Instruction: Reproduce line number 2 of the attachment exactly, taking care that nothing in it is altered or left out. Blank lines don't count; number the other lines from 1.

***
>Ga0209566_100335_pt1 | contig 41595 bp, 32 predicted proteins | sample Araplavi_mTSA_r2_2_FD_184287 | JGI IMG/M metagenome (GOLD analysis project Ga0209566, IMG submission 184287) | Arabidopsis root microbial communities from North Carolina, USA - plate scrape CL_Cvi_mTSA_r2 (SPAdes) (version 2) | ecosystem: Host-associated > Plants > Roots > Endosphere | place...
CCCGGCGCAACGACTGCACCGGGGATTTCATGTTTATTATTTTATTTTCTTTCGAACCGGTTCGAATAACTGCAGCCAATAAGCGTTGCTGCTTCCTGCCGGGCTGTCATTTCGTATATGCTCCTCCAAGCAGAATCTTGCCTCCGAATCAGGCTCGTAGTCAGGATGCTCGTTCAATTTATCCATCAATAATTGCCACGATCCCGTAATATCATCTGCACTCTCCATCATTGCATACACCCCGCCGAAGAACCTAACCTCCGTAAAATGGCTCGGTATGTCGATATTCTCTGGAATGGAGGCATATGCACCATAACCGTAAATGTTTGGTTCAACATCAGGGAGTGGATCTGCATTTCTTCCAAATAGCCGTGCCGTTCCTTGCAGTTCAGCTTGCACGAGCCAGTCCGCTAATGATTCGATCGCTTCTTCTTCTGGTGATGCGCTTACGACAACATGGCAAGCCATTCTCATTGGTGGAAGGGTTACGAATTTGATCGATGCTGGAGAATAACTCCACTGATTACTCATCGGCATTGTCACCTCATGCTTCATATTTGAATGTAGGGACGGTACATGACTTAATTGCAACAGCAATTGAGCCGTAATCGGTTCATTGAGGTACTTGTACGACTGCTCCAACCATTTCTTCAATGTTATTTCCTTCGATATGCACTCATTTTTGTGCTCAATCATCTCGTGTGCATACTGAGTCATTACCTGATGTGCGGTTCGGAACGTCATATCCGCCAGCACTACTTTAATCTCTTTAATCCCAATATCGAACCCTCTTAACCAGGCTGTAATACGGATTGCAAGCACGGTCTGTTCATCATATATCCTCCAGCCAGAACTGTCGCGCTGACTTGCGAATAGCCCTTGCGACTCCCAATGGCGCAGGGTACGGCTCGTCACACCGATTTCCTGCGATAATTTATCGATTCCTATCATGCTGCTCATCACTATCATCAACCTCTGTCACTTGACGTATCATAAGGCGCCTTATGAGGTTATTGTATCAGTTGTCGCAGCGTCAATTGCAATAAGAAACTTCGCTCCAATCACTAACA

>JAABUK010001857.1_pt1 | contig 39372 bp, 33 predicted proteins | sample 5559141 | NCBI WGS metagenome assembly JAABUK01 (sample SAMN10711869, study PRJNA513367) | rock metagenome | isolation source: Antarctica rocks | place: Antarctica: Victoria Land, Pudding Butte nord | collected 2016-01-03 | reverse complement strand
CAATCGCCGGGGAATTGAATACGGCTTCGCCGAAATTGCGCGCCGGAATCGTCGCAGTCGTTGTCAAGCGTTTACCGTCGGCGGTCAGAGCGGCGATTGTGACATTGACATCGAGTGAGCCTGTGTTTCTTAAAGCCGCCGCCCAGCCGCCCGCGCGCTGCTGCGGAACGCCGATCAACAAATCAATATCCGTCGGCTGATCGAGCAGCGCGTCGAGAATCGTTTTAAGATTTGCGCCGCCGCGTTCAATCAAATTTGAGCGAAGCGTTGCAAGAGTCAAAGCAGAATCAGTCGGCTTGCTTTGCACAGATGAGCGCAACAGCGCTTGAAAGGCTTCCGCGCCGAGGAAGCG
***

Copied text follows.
CCCGGCGCAACGACTGCACCGGGGATTTCATGTTTATTATTTTATTTTCTTTCGAACCGGTTCGAATAACTGCAGCCAATAAGCGTTGCTGCTTCCTGCCGGGCTGTCATTTCGTATATGCTCCTCCAAGCAGAATCTTGCCTCCGAATCAGGCTCGTAGTCAGGATGCTCGTTCAATTTATCCATCAATAATTGCCACGATCCCGTAATATCATCTGCACTCTCCATCATTGCATACACCCCGCCGAAGAACCTAACCTCCGTAAAATGGCTCGGTATGTCGATATTCTCTGGAATGGAGGCATATGCACCATAACCGTAAATGTTTGGTTCAACATCAGGGAGTGGATCTGCATTTCTTCCAAATAGCCGTGCCGTTCCTTGCAGTTCAGCTTGCACGAGCCAGTCCGCTAATGATTCGATCGCTTCTTCTTCTGGTGATGCGCTTACGACAACATGGCAAGCCATTCTCATTGGTGGAAGGGTTACGAATTTGATCGATGCTGGAGAATAACTCCACTGATTACTCATCGGCATTGTCACCTCATGCTTCATATTTGAATGTAGGGACGGTACATGACTTAATTGCAACAGCAATTGAGCCGTAATCGGTTCATTGAGGTACTTGTACGACTGCTCCAACCATTTCTTCAATGTTATTTCCTTCGATATGCACTCATTTTTGTGCTCAATCATCTCGTGTGCATACTGAGTCATTACCTGATGTGCGGTTCGGAACGTCATATCCGCCAGCACTACTTTAATCTCTTTAATCCCAATATCGAACCCTCTTAACCAGGCTGTAATACGGATTGCAAGCACGGTCTGTTCATCATATATCCTCCAGCCAGAACTGTCGCGCTGACTTGCGAATAGCCCTTGCGACTCCCAATGGCGCAGGGTACGGCTCGTCACACCGATTTCCTGCGATAATTTATCGATTCCTATCATGCTGCTCATCACTATCATCAACCTCTGTCACTTGACGTATCATAAGGCGCCTTATGAGGTTATTGTATCAGTTGTCGCAGCGTCAATTGCAATAAGAAACTTCGCTCCAATCACTAACA